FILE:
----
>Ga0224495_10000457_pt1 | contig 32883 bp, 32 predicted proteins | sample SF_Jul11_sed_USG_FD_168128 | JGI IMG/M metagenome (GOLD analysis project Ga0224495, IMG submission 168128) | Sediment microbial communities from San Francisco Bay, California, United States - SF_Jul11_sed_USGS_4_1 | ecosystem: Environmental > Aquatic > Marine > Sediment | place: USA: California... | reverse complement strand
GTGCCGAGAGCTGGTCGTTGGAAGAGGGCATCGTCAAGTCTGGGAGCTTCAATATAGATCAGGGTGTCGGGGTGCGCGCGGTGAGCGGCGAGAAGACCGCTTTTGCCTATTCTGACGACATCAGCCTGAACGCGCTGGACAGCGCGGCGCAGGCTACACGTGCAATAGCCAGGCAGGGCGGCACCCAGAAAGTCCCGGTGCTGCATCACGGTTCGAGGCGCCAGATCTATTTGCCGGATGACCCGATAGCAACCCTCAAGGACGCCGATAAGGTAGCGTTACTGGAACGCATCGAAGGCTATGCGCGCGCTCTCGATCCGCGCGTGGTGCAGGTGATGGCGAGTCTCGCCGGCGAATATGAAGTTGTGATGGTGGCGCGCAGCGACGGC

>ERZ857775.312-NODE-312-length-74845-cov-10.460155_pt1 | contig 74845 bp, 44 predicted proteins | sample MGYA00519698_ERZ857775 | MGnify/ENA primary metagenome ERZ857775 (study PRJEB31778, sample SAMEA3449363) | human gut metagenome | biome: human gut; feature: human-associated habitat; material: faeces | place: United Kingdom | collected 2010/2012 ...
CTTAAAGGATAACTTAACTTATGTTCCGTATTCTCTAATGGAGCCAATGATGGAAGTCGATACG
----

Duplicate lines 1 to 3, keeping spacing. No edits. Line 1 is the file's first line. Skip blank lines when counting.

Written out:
>Ga0224495_10000457_pt1 | contig 32883 bp, 32 predicted proteins | sample SF_Jul11_sed_USG_FD_168128 | JGI IMG/M metagenome (GOLD analysis project Ga0224495, IMG submission 168128) | Sediment microbial communities from San Francisco Bay, California, United States - SF_Jul11_sed_USGS_4_1 | ecosystem: Environmental > Aquatic > Marine > Sediment | place: USA: California... | reverse complement strand
GTGCCGAGAGCTGGTCGTTGGAAGAGGGCATCGTCAAGTCTGGGAGCTTCAATATAGATCAGGGTGTCGGGGTGCGCGCGGTGAGCGGCGAGAAGACCGCTTTTGCCTATTCTGACGACATCAGCCTGAACGCGCTGGACAGCGCGGCGCAGGCTACACGTGCAATAGCCAGGCAGGGCGGCACCCAGAAAGTCCCGGTGCTGCATCACGGTTCGAGGCGCCAGATCTATTTGCCGGATGACCCGATAGCAACCCTCAAGGACGCCGATAAGGTAGCGTTACTGGAACGCATCGAAGGCTATGCGCGCGCTCTCGATCCGCGCGTGGTGCAGGTGATGGCGAGTCTCGCCGGCGAATATGAAGTTGTGATGGTGGCGCGCAGCGACGGC

>ERZ857775.312-NODE-312-length-74845-cov-10.460155_pt1 | contig 74845 bp, 44 predicted proteins | sample MGYA00519698_ERZ857775 | MGnify/ENA primary metagenome ERZ857775 (study PRJEB31778, sample SAMEA3449363) | human gut metagenome | biome: human gut; feature: human-associated habitat; material: faeces | place: United Kingdom | collected 2010/2012 ...